Purpose: The pharmacology, pharmacokinetics, drug interactions, clinical efficacy, adverse events, dosage and administration, and place in therapy of darunavir are reviewed.
Summary: Darunavir is the most recent protease inhibitor (PI) to receive approved labeling from the Food and Drug Administration for the treatment of human immunodeficiency virus (HIV). Darunavir is unique among currently available PIs because it maintains antiretroviral activity against a variety of multidrug-resistant HIV strains. Darunavir is well absorbed, and the bioavailability of darunavir increases by 30% when given with food. Darunavir is approximately 95% bound to plasma proteins. Darunavir is metabolized by and inhibits cytochrome P-450 (CYP) isoenzyme 3A4; therefore, darunavir is prone to CYP3A4-mediated drug-drug interactions. Two trials have demonstrated the clinical efficacy of darunavir in HIV-positive patients previously treated with antiretrovirals. One trial demonstrated a 2 log(10) decrease in plasma HIV RNA levels, compared with a decrease of <1 log(10) in the control group. Average increases in CD4+ T-cell counts for darunavir and control groups were 124 and 20 cells/mm(3), respectively. Adverse events reported from preliminary safety data indicate that darunavir has a similar safety profile to other currently available PIs. The recommended adult dosage of darunavir is 600 mg (two tablets) combined with ritonavir 100 mg every 12 hours with food. Darunavir should be used with caution in patients with hepatic dysfunction. No dosage adjustment is necessary for patients with mild or moderate renal dysfunction.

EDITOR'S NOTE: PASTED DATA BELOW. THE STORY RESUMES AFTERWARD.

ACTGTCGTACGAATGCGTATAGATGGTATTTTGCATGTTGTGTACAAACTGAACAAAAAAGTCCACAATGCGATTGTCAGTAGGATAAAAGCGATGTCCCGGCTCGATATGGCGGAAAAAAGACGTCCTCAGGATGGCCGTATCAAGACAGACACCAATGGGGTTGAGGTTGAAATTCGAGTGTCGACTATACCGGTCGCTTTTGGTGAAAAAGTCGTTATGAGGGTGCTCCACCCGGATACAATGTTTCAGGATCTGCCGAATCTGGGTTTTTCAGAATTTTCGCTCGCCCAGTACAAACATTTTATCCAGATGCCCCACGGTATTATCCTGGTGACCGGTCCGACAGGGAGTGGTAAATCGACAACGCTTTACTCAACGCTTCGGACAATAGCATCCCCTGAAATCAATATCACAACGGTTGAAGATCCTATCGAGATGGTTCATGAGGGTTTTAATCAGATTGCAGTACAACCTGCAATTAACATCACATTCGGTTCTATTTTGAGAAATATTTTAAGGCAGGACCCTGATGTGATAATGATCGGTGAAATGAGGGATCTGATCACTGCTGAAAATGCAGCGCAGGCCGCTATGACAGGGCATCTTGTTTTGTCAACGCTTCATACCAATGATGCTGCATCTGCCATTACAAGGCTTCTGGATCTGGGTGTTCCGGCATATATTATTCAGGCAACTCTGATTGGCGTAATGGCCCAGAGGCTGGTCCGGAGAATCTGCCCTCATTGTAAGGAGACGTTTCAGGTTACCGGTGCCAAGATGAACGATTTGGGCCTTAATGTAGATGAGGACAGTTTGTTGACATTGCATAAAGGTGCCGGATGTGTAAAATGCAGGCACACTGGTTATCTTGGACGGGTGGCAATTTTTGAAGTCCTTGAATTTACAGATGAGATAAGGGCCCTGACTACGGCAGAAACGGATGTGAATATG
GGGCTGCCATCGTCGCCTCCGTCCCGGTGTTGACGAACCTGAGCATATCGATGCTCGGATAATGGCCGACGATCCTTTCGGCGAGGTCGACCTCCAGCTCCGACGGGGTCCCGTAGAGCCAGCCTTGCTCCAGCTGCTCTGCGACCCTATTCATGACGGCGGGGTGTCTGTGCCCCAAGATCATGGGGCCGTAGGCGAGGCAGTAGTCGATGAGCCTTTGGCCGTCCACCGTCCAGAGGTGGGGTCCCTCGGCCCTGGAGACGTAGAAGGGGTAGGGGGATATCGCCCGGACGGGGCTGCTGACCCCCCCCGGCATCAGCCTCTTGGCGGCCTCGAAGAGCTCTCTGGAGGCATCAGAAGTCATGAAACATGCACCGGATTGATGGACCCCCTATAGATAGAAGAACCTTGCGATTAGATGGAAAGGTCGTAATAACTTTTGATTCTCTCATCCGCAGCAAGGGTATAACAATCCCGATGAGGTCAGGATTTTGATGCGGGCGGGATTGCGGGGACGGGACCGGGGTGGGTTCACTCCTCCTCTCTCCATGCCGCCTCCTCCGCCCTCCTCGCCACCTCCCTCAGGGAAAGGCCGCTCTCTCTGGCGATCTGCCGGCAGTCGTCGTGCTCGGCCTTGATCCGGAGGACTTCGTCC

Conclusion: Darunavir is a new HIV PI that retains virological activity in the presence of multiple protease mutations. As such, darunavir appears to be a useful component of optimized combination antiretroviral therapy for HIV-infected patients previously treated with antiretrovirals.